Perhaps Taylor will pose a decline to Ekeler's pass-catching baseline. Even if he does, the Ekeler skeptic doesn't do enough to explain how this is more significant than the departure of Melvin Gordon, who drew 162 carries and 55 targets on 433 snaps last year. If the Ekeler skeptic takes up this question, they necessarily corner themselves into either (1) admitting that Ekeler might offset a pass-catching decline with an increase in rushing production, or (2) arguing that Justin Jackson and fourth-round pick rookie Joshua Kelley will at least claim the same amount of usage that Gordon did. The second course is more difficult to pull off, because if Gordon's exit leaves rushing usage up for grabs, then Ekeler is the most qualified candidate to seize that usage. There's a lazy assumption that Ekeler is one dimensional and only productive as a receiver, but it's based on nothing. Ekeler is objectively the most athletically gifted of the three runners, and he outproduced the Chargers' baseline rushing production over the last three years. In Ekeler's three NFL seasons the other Chargers running backs produced 3,185 rushing yards on 775 carries (4.1 YPC), while Ekeler's 285 carries in that span went for 1,371 yards (4.8 YPC). The Chargers are free to pursue lesser returns on the ground if they'd like, but if they want to move the ball then Ekeler has no peer on this team.
I don't expect this to mean much to anyone, but my personal projection for Ekeler's 2020 season is as follows, assuming a 16-game schedule: 160 rush attempts for 712 yards and four touchdowns, 59 receptions for 596 yards and six touchdowns on 77 targets. This would project to about 15.6 points per game in PPR scoring. This is significant fall from last year's 19.6 PPR points per game, yet at around 250 PPR points it would have ranked ninth among running backs last year.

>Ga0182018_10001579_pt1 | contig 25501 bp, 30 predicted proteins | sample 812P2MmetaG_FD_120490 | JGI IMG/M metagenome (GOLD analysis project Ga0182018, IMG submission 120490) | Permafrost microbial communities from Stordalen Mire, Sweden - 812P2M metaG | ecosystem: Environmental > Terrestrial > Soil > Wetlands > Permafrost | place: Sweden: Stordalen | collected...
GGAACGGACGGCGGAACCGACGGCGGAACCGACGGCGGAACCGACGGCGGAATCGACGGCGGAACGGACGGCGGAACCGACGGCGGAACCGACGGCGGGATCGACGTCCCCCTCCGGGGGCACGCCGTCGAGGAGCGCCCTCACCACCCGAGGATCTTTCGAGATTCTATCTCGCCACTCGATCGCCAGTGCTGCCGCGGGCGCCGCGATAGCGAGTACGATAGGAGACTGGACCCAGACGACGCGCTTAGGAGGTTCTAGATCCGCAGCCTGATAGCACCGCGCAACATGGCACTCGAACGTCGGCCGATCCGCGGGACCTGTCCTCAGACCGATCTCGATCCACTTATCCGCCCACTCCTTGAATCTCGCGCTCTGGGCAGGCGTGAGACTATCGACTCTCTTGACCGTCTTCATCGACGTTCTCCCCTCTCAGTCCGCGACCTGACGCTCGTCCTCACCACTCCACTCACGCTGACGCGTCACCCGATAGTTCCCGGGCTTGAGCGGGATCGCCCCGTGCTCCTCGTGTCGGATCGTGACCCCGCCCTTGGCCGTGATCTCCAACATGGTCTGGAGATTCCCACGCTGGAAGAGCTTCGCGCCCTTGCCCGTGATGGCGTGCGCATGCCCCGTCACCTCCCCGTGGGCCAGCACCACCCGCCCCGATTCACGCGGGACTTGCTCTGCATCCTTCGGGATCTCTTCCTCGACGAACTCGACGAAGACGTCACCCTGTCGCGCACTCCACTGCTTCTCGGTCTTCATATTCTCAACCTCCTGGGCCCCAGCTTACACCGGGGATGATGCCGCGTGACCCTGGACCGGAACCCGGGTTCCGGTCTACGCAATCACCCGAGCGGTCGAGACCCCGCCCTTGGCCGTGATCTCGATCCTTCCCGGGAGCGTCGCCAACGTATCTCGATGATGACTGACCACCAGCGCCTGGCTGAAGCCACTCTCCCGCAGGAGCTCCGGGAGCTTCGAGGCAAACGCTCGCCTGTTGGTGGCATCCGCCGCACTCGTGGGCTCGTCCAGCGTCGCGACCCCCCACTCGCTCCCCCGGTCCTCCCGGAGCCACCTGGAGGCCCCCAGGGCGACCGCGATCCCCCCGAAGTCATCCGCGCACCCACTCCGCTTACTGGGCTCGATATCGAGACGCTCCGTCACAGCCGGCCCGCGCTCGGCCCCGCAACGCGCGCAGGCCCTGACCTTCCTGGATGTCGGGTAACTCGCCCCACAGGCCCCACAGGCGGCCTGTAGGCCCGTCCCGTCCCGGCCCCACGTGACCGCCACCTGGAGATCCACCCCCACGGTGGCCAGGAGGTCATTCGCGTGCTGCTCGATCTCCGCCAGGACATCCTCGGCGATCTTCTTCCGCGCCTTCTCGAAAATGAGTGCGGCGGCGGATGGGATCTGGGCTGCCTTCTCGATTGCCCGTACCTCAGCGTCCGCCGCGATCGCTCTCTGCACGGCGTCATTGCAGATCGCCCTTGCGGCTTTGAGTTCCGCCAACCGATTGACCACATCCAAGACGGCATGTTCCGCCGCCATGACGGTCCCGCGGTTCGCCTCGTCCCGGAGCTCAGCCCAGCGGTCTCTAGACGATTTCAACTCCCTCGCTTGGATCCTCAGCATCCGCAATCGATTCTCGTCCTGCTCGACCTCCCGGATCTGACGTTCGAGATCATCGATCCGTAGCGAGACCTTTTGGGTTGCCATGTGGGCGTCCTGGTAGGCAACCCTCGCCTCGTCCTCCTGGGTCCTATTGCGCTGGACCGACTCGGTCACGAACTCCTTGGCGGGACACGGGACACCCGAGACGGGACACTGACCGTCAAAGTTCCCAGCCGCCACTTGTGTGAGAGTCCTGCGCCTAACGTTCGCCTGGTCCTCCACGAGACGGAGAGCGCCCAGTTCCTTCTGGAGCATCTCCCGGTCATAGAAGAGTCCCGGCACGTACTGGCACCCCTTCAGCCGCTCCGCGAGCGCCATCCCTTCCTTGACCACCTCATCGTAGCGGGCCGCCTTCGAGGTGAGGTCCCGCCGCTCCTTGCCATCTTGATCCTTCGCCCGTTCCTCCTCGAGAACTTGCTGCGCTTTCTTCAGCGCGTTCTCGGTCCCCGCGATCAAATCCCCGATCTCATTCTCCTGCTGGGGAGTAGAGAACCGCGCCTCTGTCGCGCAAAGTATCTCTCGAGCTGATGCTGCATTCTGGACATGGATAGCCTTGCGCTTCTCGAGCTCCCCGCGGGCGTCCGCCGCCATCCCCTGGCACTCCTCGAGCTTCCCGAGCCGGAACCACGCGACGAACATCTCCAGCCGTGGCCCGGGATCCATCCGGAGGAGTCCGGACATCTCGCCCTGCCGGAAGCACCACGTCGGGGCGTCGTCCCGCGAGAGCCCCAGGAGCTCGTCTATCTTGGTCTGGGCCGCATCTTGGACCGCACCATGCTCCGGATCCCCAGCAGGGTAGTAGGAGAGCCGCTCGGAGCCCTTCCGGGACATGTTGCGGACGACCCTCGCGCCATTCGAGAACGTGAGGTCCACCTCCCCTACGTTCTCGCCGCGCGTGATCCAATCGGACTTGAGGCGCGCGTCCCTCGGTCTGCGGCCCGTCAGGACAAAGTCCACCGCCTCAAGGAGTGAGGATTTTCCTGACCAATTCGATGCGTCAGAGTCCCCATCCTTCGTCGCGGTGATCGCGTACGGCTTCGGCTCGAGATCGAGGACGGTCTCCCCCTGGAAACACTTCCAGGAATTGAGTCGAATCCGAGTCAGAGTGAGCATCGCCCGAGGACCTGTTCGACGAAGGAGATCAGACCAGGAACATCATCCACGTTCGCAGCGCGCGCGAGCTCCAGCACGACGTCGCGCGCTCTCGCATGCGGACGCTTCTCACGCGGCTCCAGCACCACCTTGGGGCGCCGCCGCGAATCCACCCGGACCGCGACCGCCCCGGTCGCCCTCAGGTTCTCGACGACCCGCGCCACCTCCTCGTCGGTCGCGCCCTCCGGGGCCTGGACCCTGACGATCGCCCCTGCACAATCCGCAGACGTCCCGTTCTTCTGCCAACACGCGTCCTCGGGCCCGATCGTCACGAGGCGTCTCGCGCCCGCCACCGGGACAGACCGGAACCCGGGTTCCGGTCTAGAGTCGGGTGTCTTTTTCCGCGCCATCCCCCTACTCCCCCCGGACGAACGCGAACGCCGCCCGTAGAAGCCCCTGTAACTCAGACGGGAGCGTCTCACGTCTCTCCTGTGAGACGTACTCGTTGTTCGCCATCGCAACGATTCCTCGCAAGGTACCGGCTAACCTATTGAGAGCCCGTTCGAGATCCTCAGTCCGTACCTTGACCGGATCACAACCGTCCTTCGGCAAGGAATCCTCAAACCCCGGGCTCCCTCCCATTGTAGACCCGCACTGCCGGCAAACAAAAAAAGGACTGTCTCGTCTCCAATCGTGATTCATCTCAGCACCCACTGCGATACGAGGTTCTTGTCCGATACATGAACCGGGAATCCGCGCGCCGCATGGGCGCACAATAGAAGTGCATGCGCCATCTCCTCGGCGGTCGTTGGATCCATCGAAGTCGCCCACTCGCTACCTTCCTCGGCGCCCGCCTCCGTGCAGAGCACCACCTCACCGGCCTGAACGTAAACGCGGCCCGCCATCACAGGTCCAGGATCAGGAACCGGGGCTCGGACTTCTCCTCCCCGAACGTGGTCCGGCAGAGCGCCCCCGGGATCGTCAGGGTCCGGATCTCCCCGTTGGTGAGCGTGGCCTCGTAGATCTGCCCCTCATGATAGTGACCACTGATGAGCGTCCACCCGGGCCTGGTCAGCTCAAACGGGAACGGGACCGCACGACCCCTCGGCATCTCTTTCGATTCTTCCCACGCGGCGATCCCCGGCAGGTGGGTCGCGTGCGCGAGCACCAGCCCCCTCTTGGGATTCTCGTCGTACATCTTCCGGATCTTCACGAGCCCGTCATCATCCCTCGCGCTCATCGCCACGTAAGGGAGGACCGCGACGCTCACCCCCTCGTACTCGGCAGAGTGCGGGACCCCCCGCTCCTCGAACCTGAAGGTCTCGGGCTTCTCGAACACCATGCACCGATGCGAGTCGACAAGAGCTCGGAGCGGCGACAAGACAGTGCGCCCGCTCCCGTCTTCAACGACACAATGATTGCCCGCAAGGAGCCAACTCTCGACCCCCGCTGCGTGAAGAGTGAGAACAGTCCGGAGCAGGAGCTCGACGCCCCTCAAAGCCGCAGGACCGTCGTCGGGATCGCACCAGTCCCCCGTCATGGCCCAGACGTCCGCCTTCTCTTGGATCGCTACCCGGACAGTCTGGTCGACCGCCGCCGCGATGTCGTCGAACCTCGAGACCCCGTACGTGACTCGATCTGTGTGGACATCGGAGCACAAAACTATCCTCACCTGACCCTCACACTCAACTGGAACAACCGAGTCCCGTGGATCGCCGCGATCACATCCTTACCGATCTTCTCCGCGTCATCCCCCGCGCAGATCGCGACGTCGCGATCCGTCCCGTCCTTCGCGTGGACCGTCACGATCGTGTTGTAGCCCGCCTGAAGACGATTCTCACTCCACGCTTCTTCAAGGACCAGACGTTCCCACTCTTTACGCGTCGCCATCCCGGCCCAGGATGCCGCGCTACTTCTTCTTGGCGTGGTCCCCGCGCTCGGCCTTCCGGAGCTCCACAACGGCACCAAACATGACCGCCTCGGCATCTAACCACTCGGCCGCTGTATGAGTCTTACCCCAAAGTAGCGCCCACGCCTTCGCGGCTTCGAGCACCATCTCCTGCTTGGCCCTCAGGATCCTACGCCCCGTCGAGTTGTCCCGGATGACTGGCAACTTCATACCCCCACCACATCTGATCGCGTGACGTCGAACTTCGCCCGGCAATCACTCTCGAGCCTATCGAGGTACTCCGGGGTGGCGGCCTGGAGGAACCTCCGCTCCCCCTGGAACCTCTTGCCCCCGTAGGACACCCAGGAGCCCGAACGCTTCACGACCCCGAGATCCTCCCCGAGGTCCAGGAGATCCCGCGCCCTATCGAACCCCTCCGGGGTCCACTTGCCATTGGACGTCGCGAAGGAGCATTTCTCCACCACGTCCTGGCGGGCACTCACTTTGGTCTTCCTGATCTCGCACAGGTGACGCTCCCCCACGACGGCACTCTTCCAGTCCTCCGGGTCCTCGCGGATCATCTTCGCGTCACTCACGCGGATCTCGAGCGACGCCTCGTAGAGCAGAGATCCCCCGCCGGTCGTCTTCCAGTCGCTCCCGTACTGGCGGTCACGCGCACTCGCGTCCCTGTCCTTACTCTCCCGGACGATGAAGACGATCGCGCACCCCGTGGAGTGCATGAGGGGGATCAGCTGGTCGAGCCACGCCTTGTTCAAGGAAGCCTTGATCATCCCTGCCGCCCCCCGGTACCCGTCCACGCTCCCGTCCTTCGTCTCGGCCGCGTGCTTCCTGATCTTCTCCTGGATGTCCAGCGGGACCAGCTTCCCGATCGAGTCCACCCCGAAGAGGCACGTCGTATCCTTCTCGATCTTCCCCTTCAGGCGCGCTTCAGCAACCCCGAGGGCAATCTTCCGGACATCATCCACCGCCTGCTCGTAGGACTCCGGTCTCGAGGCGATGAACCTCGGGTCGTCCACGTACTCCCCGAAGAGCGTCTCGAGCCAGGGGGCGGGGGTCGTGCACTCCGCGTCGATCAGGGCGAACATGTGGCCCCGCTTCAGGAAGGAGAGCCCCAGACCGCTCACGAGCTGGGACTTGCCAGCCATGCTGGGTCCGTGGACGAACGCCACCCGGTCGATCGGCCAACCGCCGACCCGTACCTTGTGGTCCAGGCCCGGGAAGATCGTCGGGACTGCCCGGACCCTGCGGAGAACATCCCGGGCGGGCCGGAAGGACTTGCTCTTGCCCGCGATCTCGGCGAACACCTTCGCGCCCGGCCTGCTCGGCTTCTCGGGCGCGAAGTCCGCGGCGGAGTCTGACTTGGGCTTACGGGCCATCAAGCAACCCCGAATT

The question of whether to buy Ekeler now isn't a question of whether he'll repeat his 2019 accomplishments, because his price doesn't demand any such thing. Ekeler was the fourth-most productive PPR back last year, but he's going for RB11 in NFFC drafts and RB13 in BestBall10 drafts over the past week. He's going later than Aaron Jones and Miles Sanders in both cases, and I think that's a mistake. If you're more worried about Justin Jackson than A.J. Dillon then I just don't know what to tell you, and whatever extent Ekeler benefited from Rivers' checkdown tendencies is matched by the Sanders production subsidized by injuries to Jordan Howard and the Eagles receivers. I wouldn't advise anyone to take Ekeler 100 percent of the time if you're doing a lot of drafts, but if it's a question of one bullet then I personally would prefer the Faulk-like player. I again go back to the Kamara comparison – I think the distinction between Ekeler and Kamara should be proportionate to the distinction in how you project the productivity of the Saints and Chargers offenses. In terms of talent Ekeler should be taken every bit as seriously as Kamara, but I just don't see that level of respect for Ekeler at the moment. What more does he need to do?